The IAFN is composed of more than 4,000 members who practice and support forensic nursing in 26 countries, according to its website. There is no national (U.S.) association with the same or a similar function, according to Day. No national standards exist for whether a hospital has to have any SANE nurse or a certain number, Day said. She added there is little accountability as to how many patients are turned away, how long patients wait for care or even how many SANE-trained nurses the hospital has. Day said after an assault, a person could face several scenarios. The best is that there is a trained examiner on staff who can see them right away. The worst is that they go to a hospital and are told “we don’t do that here” and are not given a referral. “Most of those give up because it takes a lot of courage for them to even come to the point where they go for help. They want to forget it’s ever happened,” Day said. Recent bipartisan legislation aims to change the options. U.S. Senators Patty Murray (D-Wash.) joined by Republican Sen. Lisa Murkowski, (R- Alaska) re-introduced the
Survivors’ Access to Supportive Care Act
in July. “It is absolutely unacceptable that someone would go to seek care — and justice — for sexual assault and be told ‘not here’ or ‘try next door,’” Sen. Murray said in a press release. “The Survivors’ Access to Supportive Care Act, will help us make sure that no longer happens to survivors across the country seeking help.”
Why numbers are so low
Getting certified is a two-step process. First, nurses must complete 40 hours of classroom or online training. That can cost about $450, Day said, and in some cases hospitals ask nurses not only to pay their own fees but take the training via 40 paid vacation hours or 40 hours of time off without pay, she said. Further certification — such as a pediatric certification — takes additional time.
“In what other profession would you be asked to pay for your own training and use your vacation time?” she said. In Illinois, training is free through the attorney general’s office, including advanced training.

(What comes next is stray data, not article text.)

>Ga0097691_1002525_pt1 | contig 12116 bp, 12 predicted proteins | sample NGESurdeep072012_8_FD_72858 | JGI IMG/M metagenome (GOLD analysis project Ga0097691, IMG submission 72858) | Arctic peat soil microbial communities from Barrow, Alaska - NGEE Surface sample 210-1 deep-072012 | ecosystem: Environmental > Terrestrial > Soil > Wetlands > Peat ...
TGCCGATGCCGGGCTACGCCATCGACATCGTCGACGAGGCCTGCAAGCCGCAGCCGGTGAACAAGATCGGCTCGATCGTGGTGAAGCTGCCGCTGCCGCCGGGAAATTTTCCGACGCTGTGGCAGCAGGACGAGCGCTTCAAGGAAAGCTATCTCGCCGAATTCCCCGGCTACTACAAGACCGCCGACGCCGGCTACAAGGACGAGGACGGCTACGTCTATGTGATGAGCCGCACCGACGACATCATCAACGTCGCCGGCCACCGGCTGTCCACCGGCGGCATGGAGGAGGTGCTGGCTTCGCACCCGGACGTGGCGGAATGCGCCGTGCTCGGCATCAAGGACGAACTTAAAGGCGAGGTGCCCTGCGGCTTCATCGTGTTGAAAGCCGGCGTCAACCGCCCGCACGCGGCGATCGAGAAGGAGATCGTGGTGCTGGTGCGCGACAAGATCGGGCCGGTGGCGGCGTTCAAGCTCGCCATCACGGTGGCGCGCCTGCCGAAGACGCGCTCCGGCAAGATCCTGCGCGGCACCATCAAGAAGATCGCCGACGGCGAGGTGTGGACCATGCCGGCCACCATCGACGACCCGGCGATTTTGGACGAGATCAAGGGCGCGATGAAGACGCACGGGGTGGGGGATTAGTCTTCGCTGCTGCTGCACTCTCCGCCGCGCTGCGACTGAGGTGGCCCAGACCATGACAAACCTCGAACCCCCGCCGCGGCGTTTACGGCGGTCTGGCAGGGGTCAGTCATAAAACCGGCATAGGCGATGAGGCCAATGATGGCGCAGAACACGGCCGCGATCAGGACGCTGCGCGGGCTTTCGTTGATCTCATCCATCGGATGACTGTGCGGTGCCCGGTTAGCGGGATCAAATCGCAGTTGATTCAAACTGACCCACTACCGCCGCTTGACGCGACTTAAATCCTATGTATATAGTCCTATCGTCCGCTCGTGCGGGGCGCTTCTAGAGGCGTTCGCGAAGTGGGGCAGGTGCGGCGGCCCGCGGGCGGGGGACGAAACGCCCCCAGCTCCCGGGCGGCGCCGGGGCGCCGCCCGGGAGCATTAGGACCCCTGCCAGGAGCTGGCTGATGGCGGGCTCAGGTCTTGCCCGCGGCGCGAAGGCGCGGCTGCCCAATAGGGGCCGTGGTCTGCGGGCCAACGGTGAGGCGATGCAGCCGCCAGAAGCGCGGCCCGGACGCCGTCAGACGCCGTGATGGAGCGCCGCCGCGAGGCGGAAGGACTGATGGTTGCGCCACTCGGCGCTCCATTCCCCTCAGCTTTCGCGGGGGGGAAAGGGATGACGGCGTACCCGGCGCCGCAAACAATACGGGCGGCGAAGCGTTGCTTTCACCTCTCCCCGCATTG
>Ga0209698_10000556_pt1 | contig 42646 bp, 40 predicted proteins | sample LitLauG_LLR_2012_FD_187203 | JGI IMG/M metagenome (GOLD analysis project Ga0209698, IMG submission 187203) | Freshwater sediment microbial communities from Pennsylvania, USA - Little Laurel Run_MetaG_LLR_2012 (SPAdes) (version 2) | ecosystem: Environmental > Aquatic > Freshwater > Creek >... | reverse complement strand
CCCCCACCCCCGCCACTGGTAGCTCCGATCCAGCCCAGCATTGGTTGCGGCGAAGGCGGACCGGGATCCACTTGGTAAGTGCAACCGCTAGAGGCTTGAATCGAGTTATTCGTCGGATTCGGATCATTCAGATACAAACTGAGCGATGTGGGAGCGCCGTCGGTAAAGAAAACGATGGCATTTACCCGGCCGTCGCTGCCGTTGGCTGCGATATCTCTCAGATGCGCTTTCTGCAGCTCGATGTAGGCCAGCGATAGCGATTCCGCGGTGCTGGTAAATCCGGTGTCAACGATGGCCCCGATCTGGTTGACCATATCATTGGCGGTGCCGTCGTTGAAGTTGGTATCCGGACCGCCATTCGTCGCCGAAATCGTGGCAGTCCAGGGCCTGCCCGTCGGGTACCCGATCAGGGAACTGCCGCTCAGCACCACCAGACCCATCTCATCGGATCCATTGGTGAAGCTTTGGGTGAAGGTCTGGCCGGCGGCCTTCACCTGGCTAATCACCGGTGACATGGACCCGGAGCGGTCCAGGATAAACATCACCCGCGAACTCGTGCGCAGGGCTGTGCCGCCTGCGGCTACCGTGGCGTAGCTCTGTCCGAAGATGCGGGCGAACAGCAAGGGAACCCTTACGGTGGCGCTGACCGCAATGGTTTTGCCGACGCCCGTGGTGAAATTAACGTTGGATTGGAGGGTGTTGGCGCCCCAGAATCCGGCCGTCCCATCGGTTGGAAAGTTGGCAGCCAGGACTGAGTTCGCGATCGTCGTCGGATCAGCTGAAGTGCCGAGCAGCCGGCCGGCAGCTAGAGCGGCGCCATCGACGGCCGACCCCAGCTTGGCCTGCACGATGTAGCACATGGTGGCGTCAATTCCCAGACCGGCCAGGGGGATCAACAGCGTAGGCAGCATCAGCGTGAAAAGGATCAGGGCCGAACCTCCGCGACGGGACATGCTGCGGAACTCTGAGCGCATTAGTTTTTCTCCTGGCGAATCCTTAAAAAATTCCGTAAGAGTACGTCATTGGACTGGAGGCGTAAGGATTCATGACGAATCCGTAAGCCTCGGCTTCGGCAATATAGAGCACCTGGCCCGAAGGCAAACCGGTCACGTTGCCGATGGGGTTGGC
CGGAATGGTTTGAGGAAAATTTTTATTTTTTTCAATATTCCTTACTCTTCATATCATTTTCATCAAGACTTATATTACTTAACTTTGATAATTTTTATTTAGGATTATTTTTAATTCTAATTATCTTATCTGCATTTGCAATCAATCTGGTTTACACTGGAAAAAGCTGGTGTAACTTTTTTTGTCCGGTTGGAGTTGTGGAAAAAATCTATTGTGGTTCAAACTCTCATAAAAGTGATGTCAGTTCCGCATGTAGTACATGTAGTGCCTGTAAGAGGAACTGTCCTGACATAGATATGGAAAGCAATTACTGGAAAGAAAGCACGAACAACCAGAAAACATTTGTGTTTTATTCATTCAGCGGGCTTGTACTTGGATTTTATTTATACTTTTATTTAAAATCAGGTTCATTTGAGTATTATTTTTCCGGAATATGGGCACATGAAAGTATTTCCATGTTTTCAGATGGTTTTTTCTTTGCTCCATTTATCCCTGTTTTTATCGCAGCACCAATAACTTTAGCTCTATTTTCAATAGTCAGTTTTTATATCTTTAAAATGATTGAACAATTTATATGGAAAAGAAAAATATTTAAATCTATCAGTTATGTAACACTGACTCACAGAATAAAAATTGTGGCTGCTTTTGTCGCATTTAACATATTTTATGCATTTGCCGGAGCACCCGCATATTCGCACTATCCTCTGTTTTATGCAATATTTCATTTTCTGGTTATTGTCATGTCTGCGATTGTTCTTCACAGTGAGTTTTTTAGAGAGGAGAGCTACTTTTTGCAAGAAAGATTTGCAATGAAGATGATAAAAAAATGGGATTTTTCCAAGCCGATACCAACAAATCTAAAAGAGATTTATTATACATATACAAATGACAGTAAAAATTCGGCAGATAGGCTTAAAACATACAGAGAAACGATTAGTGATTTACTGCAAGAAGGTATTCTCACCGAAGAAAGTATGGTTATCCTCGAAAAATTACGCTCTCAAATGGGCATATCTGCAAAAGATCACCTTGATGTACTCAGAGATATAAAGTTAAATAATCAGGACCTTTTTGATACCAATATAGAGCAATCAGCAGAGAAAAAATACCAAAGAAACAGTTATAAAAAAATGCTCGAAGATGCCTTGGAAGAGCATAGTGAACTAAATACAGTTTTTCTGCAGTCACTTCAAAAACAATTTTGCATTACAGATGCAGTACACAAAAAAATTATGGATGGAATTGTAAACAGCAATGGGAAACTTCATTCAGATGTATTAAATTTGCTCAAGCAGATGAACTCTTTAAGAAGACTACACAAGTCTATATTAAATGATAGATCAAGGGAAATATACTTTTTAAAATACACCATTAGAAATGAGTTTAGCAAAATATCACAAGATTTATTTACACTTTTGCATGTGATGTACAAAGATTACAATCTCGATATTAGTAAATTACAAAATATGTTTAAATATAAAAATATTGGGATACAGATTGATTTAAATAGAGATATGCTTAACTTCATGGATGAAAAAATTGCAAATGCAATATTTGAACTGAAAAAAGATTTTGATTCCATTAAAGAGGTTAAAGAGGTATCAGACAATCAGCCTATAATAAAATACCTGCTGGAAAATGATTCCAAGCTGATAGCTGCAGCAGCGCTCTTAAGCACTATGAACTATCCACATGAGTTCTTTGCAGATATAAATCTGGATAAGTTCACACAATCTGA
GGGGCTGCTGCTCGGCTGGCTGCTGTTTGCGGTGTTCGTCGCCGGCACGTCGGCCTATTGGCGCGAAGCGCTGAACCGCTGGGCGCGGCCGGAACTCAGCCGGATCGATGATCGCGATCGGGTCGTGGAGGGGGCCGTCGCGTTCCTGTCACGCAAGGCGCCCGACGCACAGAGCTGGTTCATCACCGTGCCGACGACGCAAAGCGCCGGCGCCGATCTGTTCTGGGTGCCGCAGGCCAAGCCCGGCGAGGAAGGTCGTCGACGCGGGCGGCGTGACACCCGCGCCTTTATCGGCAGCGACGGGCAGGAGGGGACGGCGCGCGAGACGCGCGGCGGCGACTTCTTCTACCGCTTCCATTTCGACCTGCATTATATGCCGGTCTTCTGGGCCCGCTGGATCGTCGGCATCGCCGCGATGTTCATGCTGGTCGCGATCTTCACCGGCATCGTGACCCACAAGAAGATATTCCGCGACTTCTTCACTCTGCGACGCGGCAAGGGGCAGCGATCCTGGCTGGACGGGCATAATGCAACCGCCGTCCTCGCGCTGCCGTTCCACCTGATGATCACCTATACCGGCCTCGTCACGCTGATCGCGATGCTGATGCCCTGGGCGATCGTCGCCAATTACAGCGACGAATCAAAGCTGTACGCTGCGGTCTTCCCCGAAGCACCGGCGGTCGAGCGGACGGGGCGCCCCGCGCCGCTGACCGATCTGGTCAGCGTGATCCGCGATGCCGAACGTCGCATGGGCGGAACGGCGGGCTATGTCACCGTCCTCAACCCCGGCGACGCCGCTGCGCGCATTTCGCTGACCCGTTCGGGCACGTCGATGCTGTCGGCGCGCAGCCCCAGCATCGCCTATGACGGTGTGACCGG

However, nurses’ requests for access to clinical training often meets resistance, Day said. Hospital managers often don’t want to pull the nurse off regular duties to train or don’t think the specialized training is necessary. Healthcare systems nationally have not prioritized the specialty training for SANEs, Day said. “For too long healthcare has thought this has not been a healthcare issue, but a criminal justice issue,” she said. “It’s been proven over and over again that it really isn’t.” Even when nurses finish both parts of the training, the nature of the work may lead them to drop out for two big reasons, Day said. Sometimes the reason SANEs entered the field was because they or a loved one was sexually abused, and the work can cause them to relapse and jeopardize their own recovery, she said. Also, nurses may see that although SANE work is critical to prosecution, the work doesn’t deliver the crime-fighting satisfaction they had hoped it would. “You don’t go into this to get the bad guy,” Day said. “If you are going into this because you want to take care of patients who have experienced the trauma of sexual violence, then this is the work for you. This is the essence of nursing. It is really, really heart work.”
Shortage hampers efforts to stop human trafficking
Sexual assault nurse examiners have an important role to play in spotting and treating people trapped in human trafficking situations, said Pamela Glenn, CNM, APRN, a field education supervisor at Walden University School of Nursing in Minneapolis, Minnesota.
SANEs are trained to notice the signs a person is being controlled by another and they know what questions to ask and how to ask them, Glenn said. They also are
trained to spot the signs of trafficking
when patients being trafficked don’t perceive themselves as victims of a crime. “Human trafficking victims are more likely to talk to providers knowledgeable about trafficking and someone who is nonjudgmental and respectful, which is what the SANE nurses are all about,” Glenn said. SANE nurses also are often working in emergency departments, which is most likely than other departments to see trafficking victims. Because they are trained in both the medical and legal realms, they are in a pivotal role to help the patients. “Without nearly enough SANE nurses, we’re not going to pick up on the trafficking,” Glenn said. “It’s as simple as that.”
Jaclyn Rodriguez, RN
Kim Day, RN
Terri Slapak-Fugate, RN